A day full of lice?
Ben's producing a record by this duo called Connersvine and had to make a last-minute trip to Indianapolis today to help with some things. That left Gully and I in the studio with a bunch of background vocals to either record or at least flesh out so the guests will know what we want them to sing.
But there were problems. Oh, there were problems.
Yesterday we finally reached the limit of our patience with the computer/DIGI 001 slowness. The more tracks and plug-ins you're using the more demand is placed on the computer, the drive, and the audio device. At this point in the process that means that every time we press record there's a two or three second pause before it catches up. When you're starting and stopping a zillion times a minute that can tax your happiness. There are other issues too, but you get the idea. Gullahorn's older computer and older DIGI 001 have both been troopers thus far, but their time has now come.
At our first pre-production meeting I talked about rolling a new computer into the budget--one that I'll later be able to use at home for demos and web stuff (Appendix X, perhaps?), that Jamie can use while home-schooling the kids, and which will keep up better than my six-year-old G4. So we decided yesterday that it was time to upgrade the computer and borrow Osenga's DIGI 002
This made me giddy. Buying a new computer is rare for me. This morning I picked up a brand-spanking new iMac (not one of the recently unveiled new ones), swung by Osenga's house and read a book to his daughters while he disconnected his 002 downstairs, then sped to Gully's studio to unwrap the new gadget. I know all that stuff about materialism, about things not making you happy and all that, and I really believe it's true. But when you need a tool (and that's all this is) for your job (and that's partly what this is), it might as well be a finely tuned, fine-looking machine (and that's exactly what this is).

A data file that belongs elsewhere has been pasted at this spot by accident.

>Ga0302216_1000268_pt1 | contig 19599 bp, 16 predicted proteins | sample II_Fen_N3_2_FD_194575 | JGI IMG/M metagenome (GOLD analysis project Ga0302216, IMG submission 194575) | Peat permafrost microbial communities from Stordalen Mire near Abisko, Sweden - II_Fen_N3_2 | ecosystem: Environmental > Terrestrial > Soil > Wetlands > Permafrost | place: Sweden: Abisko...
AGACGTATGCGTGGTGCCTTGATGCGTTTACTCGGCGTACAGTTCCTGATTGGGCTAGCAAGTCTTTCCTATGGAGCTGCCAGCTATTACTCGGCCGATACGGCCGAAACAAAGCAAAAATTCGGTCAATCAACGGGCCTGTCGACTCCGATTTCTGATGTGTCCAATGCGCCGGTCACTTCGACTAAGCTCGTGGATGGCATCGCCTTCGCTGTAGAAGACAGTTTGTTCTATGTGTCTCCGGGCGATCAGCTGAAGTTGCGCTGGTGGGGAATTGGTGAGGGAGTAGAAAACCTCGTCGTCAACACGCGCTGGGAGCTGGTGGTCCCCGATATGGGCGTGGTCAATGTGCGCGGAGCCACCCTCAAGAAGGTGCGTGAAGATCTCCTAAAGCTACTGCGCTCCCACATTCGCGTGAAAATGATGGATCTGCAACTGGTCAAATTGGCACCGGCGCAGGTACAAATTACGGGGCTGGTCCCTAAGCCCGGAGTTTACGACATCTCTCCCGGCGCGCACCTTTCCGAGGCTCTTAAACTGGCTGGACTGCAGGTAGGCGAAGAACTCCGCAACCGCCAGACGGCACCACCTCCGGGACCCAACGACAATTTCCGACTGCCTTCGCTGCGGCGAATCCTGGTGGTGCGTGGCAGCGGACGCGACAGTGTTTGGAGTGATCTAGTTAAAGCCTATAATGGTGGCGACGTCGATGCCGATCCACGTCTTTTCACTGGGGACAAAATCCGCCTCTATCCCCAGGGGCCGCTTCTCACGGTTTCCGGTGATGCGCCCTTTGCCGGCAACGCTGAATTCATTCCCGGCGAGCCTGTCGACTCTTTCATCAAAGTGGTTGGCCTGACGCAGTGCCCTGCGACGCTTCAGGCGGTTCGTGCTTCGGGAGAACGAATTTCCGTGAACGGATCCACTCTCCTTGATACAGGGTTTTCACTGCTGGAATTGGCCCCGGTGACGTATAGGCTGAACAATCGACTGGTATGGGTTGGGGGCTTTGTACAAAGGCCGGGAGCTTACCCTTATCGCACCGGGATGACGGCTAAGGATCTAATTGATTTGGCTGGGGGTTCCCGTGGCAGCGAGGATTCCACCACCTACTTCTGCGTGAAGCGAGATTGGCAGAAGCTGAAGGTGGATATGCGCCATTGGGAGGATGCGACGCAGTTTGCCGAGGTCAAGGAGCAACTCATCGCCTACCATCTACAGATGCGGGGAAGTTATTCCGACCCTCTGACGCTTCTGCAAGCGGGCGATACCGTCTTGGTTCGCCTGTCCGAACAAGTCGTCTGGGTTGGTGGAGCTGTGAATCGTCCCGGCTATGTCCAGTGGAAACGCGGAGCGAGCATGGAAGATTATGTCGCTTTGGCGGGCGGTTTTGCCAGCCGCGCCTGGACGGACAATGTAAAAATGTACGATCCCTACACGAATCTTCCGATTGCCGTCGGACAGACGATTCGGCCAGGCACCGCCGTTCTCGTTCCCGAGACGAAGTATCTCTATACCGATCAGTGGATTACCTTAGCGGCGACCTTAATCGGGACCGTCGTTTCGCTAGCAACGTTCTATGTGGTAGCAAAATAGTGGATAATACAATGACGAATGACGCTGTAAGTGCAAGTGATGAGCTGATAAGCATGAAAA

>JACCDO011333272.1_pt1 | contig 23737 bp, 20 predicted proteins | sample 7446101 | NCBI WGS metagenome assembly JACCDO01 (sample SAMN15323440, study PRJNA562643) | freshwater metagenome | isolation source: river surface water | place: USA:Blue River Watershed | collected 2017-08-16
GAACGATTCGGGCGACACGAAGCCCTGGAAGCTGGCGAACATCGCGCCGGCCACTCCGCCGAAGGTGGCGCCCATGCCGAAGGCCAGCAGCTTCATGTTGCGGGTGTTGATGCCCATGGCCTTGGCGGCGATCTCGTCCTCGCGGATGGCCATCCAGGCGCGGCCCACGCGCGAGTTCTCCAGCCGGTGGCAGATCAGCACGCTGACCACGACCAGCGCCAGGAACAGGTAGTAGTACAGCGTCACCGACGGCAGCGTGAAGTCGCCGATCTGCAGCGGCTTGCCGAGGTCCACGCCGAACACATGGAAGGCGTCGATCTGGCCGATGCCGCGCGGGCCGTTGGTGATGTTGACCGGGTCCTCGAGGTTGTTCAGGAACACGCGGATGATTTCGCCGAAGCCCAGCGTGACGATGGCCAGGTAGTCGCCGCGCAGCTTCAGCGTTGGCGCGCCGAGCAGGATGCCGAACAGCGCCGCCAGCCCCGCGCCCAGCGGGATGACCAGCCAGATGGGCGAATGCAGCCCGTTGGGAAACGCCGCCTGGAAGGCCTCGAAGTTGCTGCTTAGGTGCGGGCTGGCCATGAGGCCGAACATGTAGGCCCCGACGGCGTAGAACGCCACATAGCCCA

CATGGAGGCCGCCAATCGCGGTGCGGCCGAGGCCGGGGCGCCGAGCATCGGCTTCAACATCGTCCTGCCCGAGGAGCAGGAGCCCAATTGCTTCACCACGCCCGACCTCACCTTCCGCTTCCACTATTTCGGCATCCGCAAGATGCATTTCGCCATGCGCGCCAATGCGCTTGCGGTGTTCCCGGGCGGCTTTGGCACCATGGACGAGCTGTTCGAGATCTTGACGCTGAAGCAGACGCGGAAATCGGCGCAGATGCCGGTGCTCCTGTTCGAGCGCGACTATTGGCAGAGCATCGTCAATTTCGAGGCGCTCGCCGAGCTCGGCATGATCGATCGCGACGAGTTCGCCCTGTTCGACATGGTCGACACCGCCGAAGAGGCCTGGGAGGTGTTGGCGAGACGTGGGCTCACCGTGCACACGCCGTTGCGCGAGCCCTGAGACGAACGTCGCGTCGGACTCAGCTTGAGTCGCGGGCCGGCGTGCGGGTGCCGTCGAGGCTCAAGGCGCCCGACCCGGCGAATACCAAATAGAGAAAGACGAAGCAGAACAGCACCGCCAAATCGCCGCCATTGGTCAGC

One of the best things about Mac stuff is the way they package it. When you open the box you're greeted not with styrofoam peanuts and their unearthly squeaking but with a sleek silver-grey box greeting you with a welcome message from Apple, written in the most pleasing font. You slide the machine out of its cradle and it feels like you're an archaeologist pulling treasure from Tut's sarcophagus. Knowing that the thrill will wear off in a matter of minutes only makes me enjoy it more while it lasts.
It lasted for about 16 minutes. Then we ran into all kinds of Protools compatibility problems which are too tedious to mention here. I was on hold for 34 minutes before I gave up. Gully and I spent a long time searching their support site before finding what we needed, which cost more money. Then the hardware wasn't working. And Ben, who knows way more than either of us about this stuff, was out of commission in Indy. So we finally got it working in time for a quick, late lunch. Then we pulled up "Hosanna", the song we tracked a few days ago, and realized with a sinking feeling that we tracked it too slow. Sometimes this happens, and when it does, it happens to me. It's a new song so the energy in the studio the other day was high, the guys played it great, and I was so wowed by hearing a band play the song that we misjudged the tempo. At least that's how Gully and I felt today.
We both tried playing guitar passes but they plodded along like zombies. We tried new ideas, new ways to play the song to try and raise the energy level, but all was futile. We tinkered with moving the drum parts around and it helped, until finally we tried a tempo shift. Neither of us had ever tried this before, and I'm a baffled that such a thing is possible without changing the pitch of the bass part. (These new-fangled machines!) But it is. We raised the tempo and found the energy we were looking for.
Then we realized that it was 6:00. A whole day more or less shot working on a computer that we bought in order to speed things up. That movie from a few weeks ago called "When a Captain is Away" was a pretty good picture of our day, and we closed up shop feeling frustrated.
Dumb ol' computer.
P.S. We have a show in Omaha, somewhere in middle America, on Sunday. I hope you Nebraskans can make it out--if you do, you might end up on the blog. Then on Tuesday we're recording electric guitars with Gary Burnette (who's GREAT, and who played on Clear to Venus back in 2001). Wednesday we're back at Mole End (Mr. Card's burrow) to record banjo with the great Ron Block, as well as putting to use a hurdy gurdy and maybe some of Mike's other stringed goodies. Then Thursday we're doing nothing but percussion with our pal Paul Eckberg. Next week should be a good and gratifying one, especially after today's liceyness.